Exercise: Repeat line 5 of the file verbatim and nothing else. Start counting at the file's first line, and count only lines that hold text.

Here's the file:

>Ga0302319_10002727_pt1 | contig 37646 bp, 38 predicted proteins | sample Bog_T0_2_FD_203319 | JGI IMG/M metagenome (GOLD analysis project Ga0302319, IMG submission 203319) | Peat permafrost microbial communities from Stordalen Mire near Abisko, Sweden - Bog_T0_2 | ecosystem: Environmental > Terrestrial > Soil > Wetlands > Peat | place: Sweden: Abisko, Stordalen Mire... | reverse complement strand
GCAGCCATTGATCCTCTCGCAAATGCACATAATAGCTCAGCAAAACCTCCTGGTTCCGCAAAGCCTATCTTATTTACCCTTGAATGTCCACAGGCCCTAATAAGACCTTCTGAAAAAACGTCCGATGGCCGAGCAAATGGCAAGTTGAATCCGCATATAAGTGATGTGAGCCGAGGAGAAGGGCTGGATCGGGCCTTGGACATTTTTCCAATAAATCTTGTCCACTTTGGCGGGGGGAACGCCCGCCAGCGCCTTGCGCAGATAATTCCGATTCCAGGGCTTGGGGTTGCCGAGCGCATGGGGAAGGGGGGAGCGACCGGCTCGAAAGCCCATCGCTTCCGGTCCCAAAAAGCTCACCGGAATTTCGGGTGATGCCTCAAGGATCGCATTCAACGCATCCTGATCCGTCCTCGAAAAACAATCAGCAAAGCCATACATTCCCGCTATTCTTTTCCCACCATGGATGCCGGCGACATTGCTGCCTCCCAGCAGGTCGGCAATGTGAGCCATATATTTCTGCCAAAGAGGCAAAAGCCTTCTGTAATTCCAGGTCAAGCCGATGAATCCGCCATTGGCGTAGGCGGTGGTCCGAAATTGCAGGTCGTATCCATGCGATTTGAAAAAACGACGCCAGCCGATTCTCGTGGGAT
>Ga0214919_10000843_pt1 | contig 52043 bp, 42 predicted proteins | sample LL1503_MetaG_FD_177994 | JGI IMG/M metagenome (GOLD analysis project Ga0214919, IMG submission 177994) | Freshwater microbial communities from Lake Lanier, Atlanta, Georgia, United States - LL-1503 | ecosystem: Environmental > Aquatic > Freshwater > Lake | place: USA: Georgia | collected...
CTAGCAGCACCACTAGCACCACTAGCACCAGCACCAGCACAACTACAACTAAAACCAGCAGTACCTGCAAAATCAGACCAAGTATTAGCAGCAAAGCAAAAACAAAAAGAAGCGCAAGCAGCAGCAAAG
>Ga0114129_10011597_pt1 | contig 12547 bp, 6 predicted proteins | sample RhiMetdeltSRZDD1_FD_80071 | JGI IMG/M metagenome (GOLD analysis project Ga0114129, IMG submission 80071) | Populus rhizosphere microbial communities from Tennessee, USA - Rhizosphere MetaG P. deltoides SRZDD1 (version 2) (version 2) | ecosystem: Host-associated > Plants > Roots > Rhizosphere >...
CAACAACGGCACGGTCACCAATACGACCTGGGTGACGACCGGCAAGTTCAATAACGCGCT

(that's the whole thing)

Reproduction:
>Ga0114129_10011597_pt1 | contig 12547 bp, 6 predicted proteins | sample RhiMetdeltSRZDD1_FD_80071 | JGI IMG/M metagenome (GOLD analysis project Ga0114129, IMG submission 80071) | Populus rhizosphere microbial communities from Tennessee, USA - Rhizosphere MetaG P. deltoides SRZDD1 (version 2) (version 2) | ecosystem: Host-associated > Plants > Roots > Rhizosphere >...